Road of Being Put on a Pedestal

It is healthy to receive attention and admiration from others as well as to give it. Sometimes in the beginning of a relationship, we feel like the other person can do no wrong. However, if this is too extreme, it can be a danger sign. If you’ve ever been put on a pedestal, you know it’s a heady experience. If you feel a little uncomfortable with it, that’s a sign of health because the truth is that none of us are perfect so there is no way we can stay on a pedestal; the fall off is painful.

Controllers are adept in the beginning of relationships at making you feel special, that they really have your interests at heart, and that they can’t live without you.[1] The experience of being idealized can be especially alluring if you have been seduced by fear of being alone.

The signs we gravitate toward on this seductive road say “Love” and “Appreciation.” These are perfectly natural things to be attracted to. Sometimes people crave to feel special if they have experienced neglect in their histories, but most of the time we aren’t seeking to be told we’re exceptional. We just want relationships that include connection and caring.

The danger is misreading the false caring and approval of a controller. One of the ways abusers seduce people is by making them feel special:

  • An employee is told the employer has never had anyone do such a great job; he is needed to make the company a success.
  • A “latch key” child warms to the attention of a teacher who tells him how great he is and wants to spend time with him after school.
  • A woman is flattered by gifts, a desire to do everything together, and proclamations she is the love of his life.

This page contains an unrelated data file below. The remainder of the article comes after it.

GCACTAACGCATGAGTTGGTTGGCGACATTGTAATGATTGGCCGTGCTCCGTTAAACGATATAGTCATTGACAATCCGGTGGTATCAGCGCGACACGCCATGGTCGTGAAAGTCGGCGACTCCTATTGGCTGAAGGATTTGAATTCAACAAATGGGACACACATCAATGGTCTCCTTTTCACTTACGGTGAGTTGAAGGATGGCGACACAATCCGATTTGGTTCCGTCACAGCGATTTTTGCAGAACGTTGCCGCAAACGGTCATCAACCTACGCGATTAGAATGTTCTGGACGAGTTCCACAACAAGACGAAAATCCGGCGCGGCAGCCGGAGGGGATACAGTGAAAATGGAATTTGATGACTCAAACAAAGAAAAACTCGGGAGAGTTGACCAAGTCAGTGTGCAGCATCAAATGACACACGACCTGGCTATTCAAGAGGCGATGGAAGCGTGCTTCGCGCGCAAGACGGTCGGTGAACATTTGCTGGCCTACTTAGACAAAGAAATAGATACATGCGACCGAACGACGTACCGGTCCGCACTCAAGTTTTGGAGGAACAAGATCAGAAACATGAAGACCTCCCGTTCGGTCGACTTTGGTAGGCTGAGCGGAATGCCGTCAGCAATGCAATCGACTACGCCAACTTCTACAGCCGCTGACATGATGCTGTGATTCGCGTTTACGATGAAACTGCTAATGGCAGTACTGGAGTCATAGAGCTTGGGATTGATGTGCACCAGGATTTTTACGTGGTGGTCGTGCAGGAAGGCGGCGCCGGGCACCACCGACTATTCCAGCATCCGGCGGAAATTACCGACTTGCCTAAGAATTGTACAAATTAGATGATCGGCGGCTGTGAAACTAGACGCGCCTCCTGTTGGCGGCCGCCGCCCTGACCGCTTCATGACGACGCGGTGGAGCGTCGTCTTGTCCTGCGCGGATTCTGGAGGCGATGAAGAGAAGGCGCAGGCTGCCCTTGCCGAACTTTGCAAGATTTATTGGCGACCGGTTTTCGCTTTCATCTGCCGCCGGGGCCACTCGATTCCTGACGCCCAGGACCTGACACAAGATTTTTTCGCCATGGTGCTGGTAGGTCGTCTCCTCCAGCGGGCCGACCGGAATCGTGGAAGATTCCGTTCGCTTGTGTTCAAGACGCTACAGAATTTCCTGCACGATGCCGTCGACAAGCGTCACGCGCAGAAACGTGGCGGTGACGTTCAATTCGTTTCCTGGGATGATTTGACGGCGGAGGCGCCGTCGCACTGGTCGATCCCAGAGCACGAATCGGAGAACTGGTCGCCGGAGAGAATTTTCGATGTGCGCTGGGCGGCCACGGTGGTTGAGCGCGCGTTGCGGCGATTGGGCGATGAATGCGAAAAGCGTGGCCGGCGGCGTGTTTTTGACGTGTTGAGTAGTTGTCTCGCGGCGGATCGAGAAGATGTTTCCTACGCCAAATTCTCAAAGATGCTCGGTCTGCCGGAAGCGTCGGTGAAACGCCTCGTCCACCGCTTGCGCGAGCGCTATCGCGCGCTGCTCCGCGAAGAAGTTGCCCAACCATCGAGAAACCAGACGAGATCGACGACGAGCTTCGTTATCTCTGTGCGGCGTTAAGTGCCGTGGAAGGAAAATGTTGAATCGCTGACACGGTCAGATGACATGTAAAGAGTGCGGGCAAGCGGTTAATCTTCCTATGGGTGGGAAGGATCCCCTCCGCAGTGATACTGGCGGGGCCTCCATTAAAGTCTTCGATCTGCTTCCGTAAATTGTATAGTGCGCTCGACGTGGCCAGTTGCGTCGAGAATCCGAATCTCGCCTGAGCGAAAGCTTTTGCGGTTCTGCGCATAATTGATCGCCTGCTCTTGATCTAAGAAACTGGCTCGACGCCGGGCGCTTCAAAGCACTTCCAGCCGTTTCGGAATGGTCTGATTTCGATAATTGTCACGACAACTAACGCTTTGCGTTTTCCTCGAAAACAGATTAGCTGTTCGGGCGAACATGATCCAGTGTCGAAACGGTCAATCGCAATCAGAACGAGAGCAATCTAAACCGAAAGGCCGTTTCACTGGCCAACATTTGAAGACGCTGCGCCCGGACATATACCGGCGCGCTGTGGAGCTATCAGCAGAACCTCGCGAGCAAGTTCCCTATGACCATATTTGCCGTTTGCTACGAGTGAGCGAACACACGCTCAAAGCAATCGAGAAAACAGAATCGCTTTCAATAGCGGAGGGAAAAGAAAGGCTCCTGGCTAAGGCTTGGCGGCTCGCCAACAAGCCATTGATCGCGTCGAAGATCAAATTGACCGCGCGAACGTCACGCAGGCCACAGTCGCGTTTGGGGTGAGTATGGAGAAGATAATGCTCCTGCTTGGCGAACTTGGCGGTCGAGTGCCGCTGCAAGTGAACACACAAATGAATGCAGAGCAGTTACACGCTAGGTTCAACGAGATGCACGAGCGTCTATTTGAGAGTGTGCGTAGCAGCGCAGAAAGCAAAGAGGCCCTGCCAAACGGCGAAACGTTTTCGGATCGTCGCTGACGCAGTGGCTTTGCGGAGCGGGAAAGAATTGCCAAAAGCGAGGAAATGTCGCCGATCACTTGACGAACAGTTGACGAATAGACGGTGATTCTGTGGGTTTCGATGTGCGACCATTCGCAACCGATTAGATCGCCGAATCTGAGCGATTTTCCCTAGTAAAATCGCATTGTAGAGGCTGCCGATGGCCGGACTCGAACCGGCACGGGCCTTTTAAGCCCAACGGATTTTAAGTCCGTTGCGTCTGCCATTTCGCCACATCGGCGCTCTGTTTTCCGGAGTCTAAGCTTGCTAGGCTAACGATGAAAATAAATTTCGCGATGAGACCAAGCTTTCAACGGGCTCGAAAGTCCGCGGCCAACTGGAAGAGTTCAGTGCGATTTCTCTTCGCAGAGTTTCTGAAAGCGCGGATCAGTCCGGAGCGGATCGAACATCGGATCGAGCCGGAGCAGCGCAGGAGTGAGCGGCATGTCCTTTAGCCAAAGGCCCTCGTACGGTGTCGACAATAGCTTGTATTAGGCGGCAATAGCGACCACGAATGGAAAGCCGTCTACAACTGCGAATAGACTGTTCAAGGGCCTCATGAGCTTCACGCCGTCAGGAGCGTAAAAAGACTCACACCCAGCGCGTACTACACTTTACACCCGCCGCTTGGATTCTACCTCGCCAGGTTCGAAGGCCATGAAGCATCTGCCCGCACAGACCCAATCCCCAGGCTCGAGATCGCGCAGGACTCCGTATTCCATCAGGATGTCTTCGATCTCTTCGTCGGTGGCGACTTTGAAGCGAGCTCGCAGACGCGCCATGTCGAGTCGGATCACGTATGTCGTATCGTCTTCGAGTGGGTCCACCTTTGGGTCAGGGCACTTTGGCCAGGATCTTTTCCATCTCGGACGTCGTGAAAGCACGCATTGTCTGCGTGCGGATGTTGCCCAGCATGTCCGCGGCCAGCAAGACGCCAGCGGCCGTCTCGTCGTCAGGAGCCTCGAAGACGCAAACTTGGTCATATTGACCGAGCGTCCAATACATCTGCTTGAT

With controlling relationships, what follows an intense “honeymoon” period of behavior such as this is a shift to expectations that center on the abuser’s needs and neglect the other person’s interests.

  • The employee is asked to stay for longer and longer hours and is blamed when he wants time off.
  • The child begins to feel creepy because of physical or sexual touching, or is told he’s been a disappointment when he wants to play with friends instead of being with the adult.
  • The woman wants to go out with friends and the man accuses her of not loving him enough.

All of us need to be admired and appreciated. However, for those who are insecure about themselves, this need can blind them into accepting the irrational desires of a controller. If we’ve learned we have to have others to feel okay about ourselves, we are much more vulnerable to ignoring important stop signs.

Often coercive controllers depend upon people they associate with to feel important or loved. This leads to an intense attentiveness in the beginning of relationships since controllers are invested in insuring someone’s love or loyalty. When they become more certain of their allegiance, the power and control behind the attention more clearly appears, which is way past the point of their loved ones or associates becoming invested in the relationships. This leaves people working hard to get what they once had back, and asking themselves what they did wrong, which of course is usually helped along by blame from controllers. Survivors often spin their wheels on this path trying to figure it out.

It is important to pay attention to the degree of intensity that is present in a relationship in the beginning. See great intensity (having to spend all time with you, over-doing compliments, setting you up as the “perfect” whatever) as a potential caution light. Proceed carefully and observe whether control or too much insecurity and neediness follows. In the case of love relationships, sometimes it is easy to confuse control with normal attraction and desire to get to know a person. However, paying attention to other cues will help you to discern whether it is a healthy relationship.

  • Having a job should not become your whole life.
  • Keeping a friend should not require you to neglect everything and everyone else.
  • Loving someone should not mean giving up you!

It should feel to you like there is a sense of balance and proportion to your life, and especially, that your needs are an important part of the map. The internalized predator here is that part of you that doubts that you are worthy of love and attention. 



[1] Crazy Love, Leslie Morgan Steiner  (DAIS Luncheon June 2011)

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